We all have blind spots. I can’t see mine. You can’t see yours. That’s why they’re called blind spots.

One of the things most all of us have in common is the tendency to wrongly assume that others see what we see. That’s the mother of all blind spots.

That tendency is on prominent display in politics these days. On the Democratic side, it’s incredibly common to hear voters say they plan to “vote blue no matter who.” To partisans, that sounds like practicality mixed with a fondness for party unity. To those who are not party loyalists (and who end up deciding elections), it sounds like Democrats don’t stand for anything and will back anyone, no matter how flawed. The current inhabitant of the White House knows how to exploit those feelings. He is a master at it.

Instead of concentrating on which candidate’s thinking most closely aligns with theirs, many a Democratic voter focuses almost solely on who theoretically might stand the best chance of winning. And trying to discern “electability” is a purely theoretical business. Before the summer of 2016, it was next to impossible to find a media pundit or political professional who thought Donald Trump was remotely electable. But look who ended up in the White House. Trump understands something about the current moment and political climate that neither establishment Democrats nor establishment Republicans can fathom.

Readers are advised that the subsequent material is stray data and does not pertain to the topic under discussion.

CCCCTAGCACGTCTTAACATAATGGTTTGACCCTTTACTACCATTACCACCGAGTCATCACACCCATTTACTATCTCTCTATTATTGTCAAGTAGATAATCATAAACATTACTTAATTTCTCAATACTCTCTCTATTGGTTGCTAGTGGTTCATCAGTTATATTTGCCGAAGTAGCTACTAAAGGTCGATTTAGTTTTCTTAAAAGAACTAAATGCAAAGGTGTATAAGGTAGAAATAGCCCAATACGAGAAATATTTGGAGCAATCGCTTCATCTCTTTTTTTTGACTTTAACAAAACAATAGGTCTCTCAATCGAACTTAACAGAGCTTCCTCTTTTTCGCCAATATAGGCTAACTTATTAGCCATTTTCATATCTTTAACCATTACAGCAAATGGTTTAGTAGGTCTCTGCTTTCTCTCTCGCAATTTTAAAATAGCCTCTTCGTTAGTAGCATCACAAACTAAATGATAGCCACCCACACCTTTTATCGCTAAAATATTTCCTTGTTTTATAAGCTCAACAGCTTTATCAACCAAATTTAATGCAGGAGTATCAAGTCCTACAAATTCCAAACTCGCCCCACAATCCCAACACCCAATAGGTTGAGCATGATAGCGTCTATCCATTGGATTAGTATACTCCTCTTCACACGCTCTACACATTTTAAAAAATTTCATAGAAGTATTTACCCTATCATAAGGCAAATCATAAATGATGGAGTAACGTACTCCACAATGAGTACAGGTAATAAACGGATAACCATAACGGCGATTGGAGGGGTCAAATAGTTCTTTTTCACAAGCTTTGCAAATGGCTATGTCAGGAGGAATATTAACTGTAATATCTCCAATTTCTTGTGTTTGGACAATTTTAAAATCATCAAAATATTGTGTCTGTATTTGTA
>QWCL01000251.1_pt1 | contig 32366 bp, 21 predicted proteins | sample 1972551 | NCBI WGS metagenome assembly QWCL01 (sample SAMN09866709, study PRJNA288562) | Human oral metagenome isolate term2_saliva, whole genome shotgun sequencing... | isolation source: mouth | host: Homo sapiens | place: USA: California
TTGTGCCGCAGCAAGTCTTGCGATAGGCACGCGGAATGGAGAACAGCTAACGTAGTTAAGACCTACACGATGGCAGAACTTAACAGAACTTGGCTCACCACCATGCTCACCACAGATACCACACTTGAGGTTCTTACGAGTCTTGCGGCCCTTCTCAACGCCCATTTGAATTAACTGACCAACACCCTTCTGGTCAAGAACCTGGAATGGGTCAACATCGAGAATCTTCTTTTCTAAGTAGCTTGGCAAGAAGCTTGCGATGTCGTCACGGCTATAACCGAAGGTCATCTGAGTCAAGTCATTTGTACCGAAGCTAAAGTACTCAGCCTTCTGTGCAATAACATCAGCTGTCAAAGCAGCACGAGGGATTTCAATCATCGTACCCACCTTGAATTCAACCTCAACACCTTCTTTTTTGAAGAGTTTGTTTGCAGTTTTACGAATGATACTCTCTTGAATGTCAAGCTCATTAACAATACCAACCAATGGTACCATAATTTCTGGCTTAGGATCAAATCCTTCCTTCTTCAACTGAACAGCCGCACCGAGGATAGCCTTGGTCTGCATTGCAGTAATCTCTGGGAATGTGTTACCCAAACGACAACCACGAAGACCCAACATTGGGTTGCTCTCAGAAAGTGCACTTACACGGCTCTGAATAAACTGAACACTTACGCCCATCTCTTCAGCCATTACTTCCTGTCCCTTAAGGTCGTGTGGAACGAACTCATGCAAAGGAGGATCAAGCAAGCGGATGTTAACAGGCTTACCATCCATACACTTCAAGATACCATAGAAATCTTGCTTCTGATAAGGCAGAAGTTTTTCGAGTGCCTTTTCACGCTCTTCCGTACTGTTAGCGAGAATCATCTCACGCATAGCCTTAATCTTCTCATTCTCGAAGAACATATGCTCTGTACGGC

Under prevailing political logic, electability is code for middle of the road. But when the electorate has polarized and the center has more or less disappeared, wanting a centrist is a risky impulse. Our current politics is like a donut. No middle. That makes the center a no-man’s land. And it makes running to the center an exercise in futility for the time being.

Republicans seem to grasp this better than Democrats. Look at what Republicans have done in recent years… or even recent decades. They’ve gone hard right, and seem to move even farther to the right with each passing election. And they’ve won most elections across the country.

At a time when there is a strong anti-establishment mood, populists have a huge advantage. Overcoming Trump’s authoritarian populism will require a strong democratic populism. Obsessing over traditional “swing voters” makes little sense. Voters with the habit of swinging—voting for a Democrat one time and a Republican the next—are a vanishing breed. Most have chosen sides.

There is a new kind of swing voter, and their ranks are much larger and growing. They are the swing voters who either will vote for their favorite party’s nominee or not vote at all if they are not sufficiently excited by their side’s candidate.

All signs I see point to Trump voters sticking with him. If that’s the case, the election hinges on whether the Democratic nominee charges up the rest of the voters as much as Trump charges up his supporters. This goes against the grain of conventional thinking about electability, but maybe the candidate with the best chance of defeating Trump will be the candidate with the most passionate following who creates the most excitement and enthusiasm among this other, much larger population of swing voters.

Here’s an idea: Stop gazing into crystal balls. Instead of attempting divination in search of that elusive electability, vote as if you want to be represented. Vote for who you like best.

Mike McCabe is executive director of Our Wisconsin Revolution.

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